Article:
The icon speaks of the possibility of peace but it also instructs that true peace can only be achieved in the willingness to encounter the other.

We need to move beyond the walls of fear that we construct in order to meet the other in friendship and in welcome. It is telling that the place of encounter between Mary and Elizabeth in this icon is outside the walls (this will become more apparent as the icon develops).

I remember the words of one of the chief rabbis of Jerusalem speaking at the Assisi gathering for peace held in Washington, D.C. a couple of years ago (a gathering coordinated by the Sant’Egidio community). Speaking about the possibility of peace the rabbi remarked, “We can only give that which we ourselves already have. How can we expect to give peace if we, ourselves, do not already have peace in our hearts?”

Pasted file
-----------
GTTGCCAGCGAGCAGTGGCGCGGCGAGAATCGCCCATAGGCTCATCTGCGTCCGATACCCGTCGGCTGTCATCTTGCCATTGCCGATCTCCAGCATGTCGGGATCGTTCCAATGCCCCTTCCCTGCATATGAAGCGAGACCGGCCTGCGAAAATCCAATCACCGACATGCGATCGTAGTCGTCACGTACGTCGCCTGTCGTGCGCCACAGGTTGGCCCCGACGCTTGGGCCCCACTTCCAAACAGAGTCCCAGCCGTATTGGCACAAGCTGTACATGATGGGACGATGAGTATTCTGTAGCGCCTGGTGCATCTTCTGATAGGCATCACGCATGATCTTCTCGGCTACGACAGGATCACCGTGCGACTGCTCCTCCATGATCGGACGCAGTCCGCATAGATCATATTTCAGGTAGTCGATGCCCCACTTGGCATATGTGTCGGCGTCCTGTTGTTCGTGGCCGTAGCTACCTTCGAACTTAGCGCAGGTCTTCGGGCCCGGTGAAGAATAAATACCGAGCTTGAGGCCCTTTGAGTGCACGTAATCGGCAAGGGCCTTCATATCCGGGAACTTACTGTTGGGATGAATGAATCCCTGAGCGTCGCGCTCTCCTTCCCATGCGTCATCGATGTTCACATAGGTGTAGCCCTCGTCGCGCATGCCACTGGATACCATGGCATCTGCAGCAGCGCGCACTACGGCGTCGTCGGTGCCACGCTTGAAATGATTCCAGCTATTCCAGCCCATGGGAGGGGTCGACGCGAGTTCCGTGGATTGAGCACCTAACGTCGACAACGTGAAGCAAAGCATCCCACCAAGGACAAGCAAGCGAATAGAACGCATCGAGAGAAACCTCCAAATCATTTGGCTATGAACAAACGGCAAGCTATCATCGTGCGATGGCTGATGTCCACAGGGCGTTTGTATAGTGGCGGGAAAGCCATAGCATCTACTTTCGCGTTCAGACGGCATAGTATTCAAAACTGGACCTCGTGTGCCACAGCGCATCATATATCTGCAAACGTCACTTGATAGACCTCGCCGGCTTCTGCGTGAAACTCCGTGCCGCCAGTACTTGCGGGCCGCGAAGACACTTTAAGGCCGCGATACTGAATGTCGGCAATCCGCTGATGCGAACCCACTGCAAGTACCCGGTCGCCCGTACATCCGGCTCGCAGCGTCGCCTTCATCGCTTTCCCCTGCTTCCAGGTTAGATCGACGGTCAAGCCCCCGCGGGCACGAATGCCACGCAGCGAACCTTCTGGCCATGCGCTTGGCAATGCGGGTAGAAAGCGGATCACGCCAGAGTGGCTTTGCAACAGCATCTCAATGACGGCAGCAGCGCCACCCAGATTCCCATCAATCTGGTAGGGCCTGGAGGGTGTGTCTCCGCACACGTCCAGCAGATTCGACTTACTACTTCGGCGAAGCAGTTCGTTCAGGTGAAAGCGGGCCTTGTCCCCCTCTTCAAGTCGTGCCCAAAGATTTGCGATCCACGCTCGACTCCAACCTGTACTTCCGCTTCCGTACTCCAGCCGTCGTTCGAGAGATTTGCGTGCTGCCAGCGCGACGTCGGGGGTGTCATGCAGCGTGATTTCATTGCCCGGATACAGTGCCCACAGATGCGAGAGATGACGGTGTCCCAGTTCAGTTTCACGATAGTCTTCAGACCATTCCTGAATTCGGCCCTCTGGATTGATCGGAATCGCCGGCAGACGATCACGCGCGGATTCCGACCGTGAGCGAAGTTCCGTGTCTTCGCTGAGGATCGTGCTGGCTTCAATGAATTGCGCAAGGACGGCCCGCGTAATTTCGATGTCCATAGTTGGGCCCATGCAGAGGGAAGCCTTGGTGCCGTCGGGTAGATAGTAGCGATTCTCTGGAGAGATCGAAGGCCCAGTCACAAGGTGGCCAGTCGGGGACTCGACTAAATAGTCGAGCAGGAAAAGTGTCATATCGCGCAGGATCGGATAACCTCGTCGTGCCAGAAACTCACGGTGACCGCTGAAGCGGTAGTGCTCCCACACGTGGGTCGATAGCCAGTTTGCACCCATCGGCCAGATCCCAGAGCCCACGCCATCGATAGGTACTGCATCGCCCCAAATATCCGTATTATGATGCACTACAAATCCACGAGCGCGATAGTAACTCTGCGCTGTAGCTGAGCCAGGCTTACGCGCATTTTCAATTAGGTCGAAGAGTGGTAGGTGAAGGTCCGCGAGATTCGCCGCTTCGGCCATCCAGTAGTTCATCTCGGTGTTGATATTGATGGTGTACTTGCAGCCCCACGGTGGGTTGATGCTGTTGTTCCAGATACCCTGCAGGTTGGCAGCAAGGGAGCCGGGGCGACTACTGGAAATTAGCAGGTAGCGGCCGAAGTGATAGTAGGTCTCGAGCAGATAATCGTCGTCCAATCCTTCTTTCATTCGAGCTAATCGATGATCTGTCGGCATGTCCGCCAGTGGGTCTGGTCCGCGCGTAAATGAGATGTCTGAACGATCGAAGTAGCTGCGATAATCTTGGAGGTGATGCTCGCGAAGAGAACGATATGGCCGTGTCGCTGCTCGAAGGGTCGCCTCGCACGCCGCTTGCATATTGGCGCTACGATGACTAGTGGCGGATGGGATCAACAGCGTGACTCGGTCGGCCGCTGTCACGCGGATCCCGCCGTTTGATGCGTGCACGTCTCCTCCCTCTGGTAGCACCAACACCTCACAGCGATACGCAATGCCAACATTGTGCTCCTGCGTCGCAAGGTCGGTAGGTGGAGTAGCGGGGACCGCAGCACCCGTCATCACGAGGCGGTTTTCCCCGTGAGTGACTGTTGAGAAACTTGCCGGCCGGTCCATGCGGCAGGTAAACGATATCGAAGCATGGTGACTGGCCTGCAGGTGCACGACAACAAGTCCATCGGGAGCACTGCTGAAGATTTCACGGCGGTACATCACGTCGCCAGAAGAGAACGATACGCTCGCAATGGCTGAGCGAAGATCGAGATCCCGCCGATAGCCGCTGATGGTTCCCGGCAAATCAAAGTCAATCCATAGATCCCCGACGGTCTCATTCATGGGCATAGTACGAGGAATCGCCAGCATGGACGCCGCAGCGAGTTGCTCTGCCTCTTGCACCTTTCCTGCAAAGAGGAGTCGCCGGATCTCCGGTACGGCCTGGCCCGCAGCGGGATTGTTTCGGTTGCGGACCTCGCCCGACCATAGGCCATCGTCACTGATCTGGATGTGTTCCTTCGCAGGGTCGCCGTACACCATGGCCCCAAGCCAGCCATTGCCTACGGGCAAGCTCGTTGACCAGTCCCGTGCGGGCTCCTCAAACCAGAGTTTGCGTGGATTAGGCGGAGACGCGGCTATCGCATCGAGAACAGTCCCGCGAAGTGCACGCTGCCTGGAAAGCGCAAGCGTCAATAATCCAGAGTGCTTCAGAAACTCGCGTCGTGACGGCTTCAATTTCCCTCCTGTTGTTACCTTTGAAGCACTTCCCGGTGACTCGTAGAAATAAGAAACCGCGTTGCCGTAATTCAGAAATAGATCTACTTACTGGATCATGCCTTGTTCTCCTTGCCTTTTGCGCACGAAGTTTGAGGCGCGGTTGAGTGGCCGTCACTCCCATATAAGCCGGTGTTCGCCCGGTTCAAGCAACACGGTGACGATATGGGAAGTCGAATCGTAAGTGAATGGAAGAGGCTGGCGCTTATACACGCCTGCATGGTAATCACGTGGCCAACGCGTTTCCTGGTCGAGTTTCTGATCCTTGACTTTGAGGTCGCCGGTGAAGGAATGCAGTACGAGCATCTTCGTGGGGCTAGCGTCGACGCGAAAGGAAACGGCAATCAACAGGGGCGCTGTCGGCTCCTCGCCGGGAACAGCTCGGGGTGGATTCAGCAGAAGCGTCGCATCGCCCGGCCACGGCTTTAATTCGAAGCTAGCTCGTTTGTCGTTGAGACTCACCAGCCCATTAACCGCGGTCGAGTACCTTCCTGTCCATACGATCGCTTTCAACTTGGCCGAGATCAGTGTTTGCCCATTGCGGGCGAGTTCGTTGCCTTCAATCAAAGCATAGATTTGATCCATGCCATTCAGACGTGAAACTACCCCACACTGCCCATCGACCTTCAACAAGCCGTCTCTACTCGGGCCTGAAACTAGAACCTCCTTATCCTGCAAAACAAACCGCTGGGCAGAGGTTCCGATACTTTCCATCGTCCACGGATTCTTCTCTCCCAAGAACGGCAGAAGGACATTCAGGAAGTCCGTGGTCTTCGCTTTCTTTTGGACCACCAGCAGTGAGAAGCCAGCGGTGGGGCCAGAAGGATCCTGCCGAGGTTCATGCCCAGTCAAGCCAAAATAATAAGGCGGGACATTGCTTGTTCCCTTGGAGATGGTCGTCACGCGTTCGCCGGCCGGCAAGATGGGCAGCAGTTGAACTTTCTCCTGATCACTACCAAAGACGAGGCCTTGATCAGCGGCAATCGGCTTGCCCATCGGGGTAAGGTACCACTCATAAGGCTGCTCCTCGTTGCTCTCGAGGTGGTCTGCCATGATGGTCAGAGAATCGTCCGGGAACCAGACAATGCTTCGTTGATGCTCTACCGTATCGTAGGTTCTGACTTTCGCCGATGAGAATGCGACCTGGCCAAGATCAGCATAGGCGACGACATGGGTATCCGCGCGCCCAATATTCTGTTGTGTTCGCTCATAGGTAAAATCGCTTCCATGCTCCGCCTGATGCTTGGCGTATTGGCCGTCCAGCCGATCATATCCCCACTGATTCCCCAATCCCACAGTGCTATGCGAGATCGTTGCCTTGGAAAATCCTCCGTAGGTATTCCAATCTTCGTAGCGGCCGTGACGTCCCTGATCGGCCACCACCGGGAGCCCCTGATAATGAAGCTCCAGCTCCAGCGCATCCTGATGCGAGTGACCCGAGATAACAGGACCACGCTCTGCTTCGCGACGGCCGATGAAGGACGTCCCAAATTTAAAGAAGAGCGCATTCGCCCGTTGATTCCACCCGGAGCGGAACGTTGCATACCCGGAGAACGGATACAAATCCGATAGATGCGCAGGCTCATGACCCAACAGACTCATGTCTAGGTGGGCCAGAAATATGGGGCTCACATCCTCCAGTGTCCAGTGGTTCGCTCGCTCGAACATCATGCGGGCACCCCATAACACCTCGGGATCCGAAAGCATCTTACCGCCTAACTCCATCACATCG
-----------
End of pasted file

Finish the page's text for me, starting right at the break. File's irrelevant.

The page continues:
Before we can build peace in our world, we must welcome peace into our own hearts, each and every one of us. Yes, there are walls in our world that separate but there are just as many walls within our own hearts and these also are tall and strong. The work of peace begins within.

One name we give the Messiah (whom we await in Advent) is “Prince of Peace”. He can help us remove the walls but only if we welcome him, only if we let him in.

Elizabeth’s loving embrace and welcome of Mary and her child instructs us in the way of peace.

Elizabeth was filled with holy spirit, and giving a loud cry, said,
“You are most blessed among women and
blessed is the fruit of your womb!” (Lk. 1: 41-42)